We’ve heard a lot about inflation in recent years, but we might not be as familiar with two terms that describe phenomena that could be partly driving it: greedflation and wageflation.
“When inflation took off in 2021 in the U.S., so did corporate profits,” said The Wall Street Journal. This raised some eyebrows. But just as profit margins are beginning to narrow, “wages are now growing faster than prices,” which is “just as problematic for getting inflation down.”
What are greedflation and wageflation?
Greedflation is “inflation driven by corporations flexing their power to jack up prices more than cost,” the Journal explained. In other words, when the “circumstances of 2021 and 2022 made for a seller’s paradise,” corporations cashed in. “Pretax margins shot from 15.6% in the fourth quarter of 2019 to 17.9% in the second quarter of 2021,” based on the Commerce Department’s measure of total value added by corporate businesses.
Wageflation, on the other hand, occurs when wages grow at a faster rate than prices. It’s “a precipitous, unexpected and immediate rise in wages based on unique market forces,” wherein “employers pay more for the same job and the same level of productivity,” Forbes said. While wageflation might be less enraging for the average American, given that it’s a win for workers, it’s still “a key driver” of the inflation situation we’re in right now, per CNBC.
When you apply via our links we may earn an affiliate commission.
How are they relevant to the economy right now?
Greedflation is “on its way out,” the Journal said. “Pretax margins, which widened sharply in 2021 and 2022, were roughly back to prepandemic levels in the first quarter of 2023.” This is further evidenced by the fact that “margins in six of the S&P 500’s 11 sectors were lower in the second quarter than four years earlier,” the Journal added.
Skip advertSkip advert
The trend of wageflation, however, seems to be stubborn. “In the first quarter of 2023, wages and salaries rose to 49.3% of corporate value added, higher than in 2019,” the Journal said. Additionally, “labor costs per unit of sales rose 6% in the year through the first quarter, ahead of prices, which were up 5.3% in the same period.”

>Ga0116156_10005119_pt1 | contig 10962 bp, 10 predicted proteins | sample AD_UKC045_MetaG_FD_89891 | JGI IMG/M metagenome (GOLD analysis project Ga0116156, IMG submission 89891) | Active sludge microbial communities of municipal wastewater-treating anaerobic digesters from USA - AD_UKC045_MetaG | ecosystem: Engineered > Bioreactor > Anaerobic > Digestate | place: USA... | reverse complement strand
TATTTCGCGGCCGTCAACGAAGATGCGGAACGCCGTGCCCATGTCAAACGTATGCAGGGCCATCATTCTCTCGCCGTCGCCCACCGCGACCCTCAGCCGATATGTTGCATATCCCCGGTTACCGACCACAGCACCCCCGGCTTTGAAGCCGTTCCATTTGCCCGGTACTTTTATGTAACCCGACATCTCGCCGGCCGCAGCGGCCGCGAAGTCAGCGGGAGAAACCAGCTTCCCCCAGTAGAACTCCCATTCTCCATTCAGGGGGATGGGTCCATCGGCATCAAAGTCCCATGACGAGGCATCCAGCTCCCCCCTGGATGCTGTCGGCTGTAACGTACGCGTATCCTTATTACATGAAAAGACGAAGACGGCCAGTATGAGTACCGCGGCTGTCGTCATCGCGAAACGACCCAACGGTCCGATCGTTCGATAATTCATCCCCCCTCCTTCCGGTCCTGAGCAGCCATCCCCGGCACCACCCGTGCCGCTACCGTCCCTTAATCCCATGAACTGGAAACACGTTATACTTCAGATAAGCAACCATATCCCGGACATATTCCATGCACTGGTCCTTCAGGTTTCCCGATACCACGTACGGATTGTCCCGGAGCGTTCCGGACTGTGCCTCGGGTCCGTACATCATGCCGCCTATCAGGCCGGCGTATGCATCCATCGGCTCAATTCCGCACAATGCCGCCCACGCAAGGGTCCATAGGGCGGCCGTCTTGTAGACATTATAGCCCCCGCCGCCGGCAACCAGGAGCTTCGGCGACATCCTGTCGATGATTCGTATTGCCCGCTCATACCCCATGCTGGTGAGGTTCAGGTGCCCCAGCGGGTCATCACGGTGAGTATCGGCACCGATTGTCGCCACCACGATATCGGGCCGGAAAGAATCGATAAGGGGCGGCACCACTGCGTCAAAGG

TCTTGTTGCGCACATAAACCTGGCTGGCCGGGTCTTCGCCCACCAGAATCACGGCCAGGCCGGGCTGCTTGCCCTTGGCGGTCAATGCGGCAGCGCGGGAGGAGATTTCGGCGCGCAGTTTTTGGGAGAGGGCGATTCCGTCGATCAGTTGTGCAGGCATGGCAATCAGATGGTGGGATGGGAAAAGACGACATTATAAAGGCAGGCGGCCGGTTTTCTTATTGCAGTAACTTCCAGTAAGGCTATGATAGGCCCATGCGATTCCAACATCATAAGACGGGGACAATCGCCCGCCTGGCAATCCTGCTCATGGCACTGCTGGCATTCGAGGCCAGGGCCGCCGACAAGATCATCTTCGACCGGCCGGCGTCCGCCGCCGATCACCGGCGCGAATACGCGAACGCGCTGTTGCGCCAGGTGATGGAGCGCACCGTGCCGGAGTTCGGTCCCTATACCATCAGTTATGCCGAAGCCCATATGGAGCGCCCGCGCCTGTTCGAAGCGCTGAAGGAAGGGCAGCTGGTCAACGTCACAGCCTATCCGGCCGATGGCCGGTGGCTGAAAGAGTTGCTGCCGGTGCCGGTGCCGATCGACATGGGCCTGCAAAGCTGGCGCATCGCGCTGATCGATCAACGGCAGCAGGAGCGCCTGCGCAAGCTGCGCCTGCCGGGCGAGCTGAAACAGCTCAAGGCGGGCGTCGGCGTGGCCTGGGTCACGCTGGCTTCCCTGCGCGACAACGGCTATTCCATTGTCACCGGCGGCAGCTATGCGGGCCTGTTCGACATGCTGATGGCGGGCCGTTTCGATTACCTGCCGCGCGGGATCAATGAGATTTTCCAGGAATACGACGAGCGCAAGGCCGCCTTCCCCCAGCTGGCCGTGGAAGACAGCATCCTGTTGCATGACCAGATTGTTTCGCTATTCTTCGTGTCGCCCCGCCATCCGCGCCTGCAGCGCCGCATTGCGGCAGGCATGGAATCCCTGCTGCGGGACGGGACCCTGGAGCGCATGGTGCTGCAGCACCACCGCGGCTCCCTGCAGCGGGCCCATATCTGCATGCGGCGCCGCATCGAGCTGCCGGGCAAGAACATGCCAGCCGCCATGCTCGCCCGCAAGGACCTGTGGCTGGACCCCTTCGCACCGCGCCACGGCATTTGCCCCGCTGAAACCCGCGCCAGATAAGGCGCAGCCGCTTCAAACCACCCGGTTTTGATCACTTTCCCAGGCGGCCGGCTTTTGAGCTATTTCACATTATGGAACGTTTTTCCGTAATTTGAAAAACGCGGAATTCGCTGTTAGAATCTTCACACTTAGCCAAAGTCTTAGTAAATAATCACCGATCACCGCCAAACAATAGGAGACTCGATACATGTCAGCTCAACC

However, the precipitous rise in wages may be leveling off. “Layoffs have skyrocketed nearly fivefold in 2023 across some industries,” CNBC said. “The only way to correct for overpaying on base salary is reductions in force … And part of that reduction is layoffs,” Lori Wisper, managing director at Willis Towers Watson, told CNBC.
Where does all this leave the economy? We’re at a crossroads, said the Journal. “Either profit margins will have to narrow further, which businesses will resist; high inflation will have to continue, which the Federal Reserve is fighting; or productivity will have to boom, of which there is no sign yet. If none of those things happen, then wageflation, like greedflation, will have to go away.”
What does this mean for your wallet?
If you’re a worker who has benefited from wageflation, you’re likely “seeing rising purchasing power,” Axios said. However, there’s a question of “whether the labor market will be strong enough to keep real wage gains coming as inflation continues to diminish.”
As far as how supply and demand constraints are affecting the prices of goods and services, it varies by industry. Supply “seems to be improving, at least for goods,” according to the Journal. “Global shipments of automotive semiconductor chips and U.S. auto production in the past few months are finally above prepandemic levels,” which has led to rising automotive inventories and incentives.
But at the same time, “demand for services is holding up better,” as the “services supply is still constrained,” the Journal added. “One reason air travel is so expensive is that airline capacity this year is about 14% below prepandemic trend levels.”
Becca Stanek has worked as an editor and writer in the personal finance space since 2017. She has previously served as the managing editor for investing and savings content at LendingTree, an editor at SmartAsset and a staff writer for The Week.